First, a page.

statue of libertyProfessor Bathory recalls: Planning for the Gardner Fellows Program began in 2011 and it soon became obvious that it would have something to do with the Arab Spring. Democracy and Democratic Revolution became the title/topic of the course and examples and issues, potential speakers and topics quickly emerged and the structure of the seminar grew.

A section on American democratic thought at the founding and via the civil rights movements seemed a natural next step. Global questions were addressed via a look at the United Nations and its Democracy Fund.

I then contacted faculty friends with research interest in 1989 and democratic transitions in central Europe in the post-Soviet world. Colleagues with expertise in Sub-Saharan Africa’s democratic moments led to the inclusion were included of Ghana and South Africa in the syllabus. The History Department and its treasure trove of expertise on the democratic revolution in 17th century England and 18th century France added important historical perspectives.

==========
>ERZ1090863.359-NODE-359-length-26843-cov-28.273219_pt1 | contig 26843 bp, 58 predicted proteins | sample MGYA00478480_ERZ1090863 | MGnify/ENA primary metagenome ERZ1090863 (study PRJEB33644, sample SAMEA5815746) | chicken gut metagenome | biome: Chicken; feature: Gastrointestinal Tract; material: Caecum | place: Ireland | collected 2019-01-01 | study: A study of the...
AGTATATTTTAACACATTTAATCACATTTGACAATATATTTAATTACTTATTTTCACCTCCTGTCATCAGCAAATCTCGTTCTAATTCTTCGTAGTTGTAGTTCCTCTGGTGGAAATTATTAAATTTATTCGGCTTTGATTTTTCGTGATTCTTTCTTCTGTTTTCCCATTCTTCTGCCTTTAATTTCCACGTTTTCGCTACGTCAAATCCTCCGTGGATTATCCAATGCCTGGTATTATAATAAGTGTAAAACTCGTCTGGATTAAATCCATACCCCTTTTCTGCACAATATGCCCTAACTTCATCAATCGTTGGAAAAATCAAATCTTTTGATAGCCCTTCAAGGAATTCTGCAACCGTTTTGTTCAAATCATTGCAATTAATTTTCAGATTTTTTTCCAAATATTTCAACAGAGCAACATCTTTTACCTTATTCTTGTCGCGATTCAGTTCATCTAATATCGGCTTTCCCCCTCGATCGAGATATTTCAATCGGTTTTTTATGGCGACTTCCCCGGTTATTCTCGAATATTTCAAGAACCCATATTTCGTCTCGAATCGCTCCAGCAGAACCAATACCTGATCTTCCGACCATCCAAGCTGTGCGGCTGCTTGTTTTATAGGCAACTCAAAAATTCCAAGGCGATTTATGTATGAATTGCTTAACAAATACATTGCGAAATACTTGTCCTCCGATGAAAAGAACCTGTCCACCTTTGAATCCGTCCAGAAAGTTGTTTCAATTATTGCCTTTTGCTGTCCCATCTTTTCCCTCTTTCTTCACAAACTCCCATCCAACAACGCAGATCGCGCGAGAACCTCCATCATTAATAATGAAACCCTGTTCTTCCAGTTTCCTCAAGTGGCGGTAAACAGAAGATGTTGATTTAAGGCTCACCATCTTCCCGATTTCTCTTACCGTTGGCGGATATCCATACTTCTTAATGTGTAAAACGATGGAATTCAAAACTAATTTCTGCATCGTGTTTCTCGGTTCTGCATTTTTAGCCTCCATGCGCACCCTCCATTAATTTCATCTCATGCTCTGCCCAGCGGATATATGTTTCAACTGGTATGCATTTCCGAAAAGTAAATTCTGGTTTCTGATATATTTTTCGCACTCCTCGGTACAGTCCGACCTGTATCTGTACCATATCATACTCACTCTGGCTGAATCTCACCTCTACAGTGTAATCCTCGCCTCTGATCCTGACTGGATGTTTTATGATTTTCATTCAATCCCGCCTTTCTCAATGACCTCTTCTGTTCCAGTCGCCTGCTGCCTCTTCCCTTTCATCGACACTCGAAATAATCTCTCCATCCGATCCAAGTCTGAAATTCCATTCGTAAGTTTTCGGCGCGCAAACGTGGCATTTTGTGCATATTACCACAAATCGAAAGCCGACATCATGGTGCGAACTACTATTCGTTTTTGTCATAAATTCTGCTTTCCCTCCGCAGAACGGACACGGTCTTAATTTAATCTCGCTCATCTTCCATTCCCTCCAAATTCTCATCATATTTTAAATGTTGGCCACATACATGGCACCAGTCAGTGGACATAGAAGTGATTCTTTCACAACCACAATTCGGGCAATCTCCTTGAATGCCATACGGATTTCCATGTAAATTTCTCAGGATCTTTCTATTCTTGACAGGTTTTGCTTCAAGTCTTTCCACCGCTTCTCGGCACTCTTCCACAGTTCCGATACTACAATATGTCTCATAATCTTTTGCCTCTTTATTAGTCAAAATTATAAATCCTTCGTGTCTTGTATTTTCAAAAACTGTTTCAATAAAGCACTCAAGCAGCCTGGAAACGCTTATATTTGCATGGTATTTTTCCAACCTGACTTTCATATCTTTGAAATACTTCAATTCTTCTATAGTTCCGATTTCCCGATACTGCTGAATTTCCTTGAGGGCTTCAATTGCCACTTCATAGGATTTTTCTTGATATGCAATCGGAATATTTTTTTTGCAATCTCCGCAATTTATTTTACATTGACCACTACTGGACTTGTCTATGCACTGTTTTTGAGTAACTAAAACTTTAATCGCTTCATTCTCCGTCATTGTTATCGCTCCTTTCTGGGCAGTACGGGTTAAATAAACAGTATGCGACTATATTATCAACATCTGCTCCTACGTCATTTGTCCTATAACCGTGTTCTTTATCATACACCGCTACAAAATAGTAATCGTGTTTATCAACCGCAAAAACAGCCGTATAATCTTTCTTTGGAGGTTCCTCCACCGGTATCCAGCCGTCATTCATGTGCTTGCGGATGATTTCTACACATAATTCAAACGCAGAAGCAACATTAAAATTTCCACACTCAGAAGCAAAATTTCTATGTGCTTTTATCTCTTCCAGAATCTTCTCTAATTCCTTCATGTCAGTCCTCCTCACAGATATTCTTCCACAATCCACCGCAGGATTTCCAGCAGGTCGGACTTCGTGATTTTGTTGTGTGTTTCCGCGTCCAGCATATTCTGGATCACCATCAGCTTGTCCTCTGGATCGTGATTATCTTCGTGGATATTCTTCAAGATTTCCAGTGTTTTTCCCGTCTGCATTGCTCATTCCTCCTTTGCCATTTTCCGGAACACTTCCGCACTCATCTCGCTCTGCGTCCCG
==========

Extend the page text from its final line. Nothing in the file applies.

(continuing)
Now I needed a democratic voice to pull these disparate threads together and I turned to the English Department and a scholar of Walt Whitman’s poetry to provide that voice.

From the Arab Spring to Walt Whitman the first seminar brought together a rich variety of cases and an equally rich variety of guest speakers to bring into contact with our multidisciplinary group of Gardner Fellows.

It was an exciting time in the worlds of democracy and democratic revolution and that excitement spilled over into the topic of the seminar’s first three years.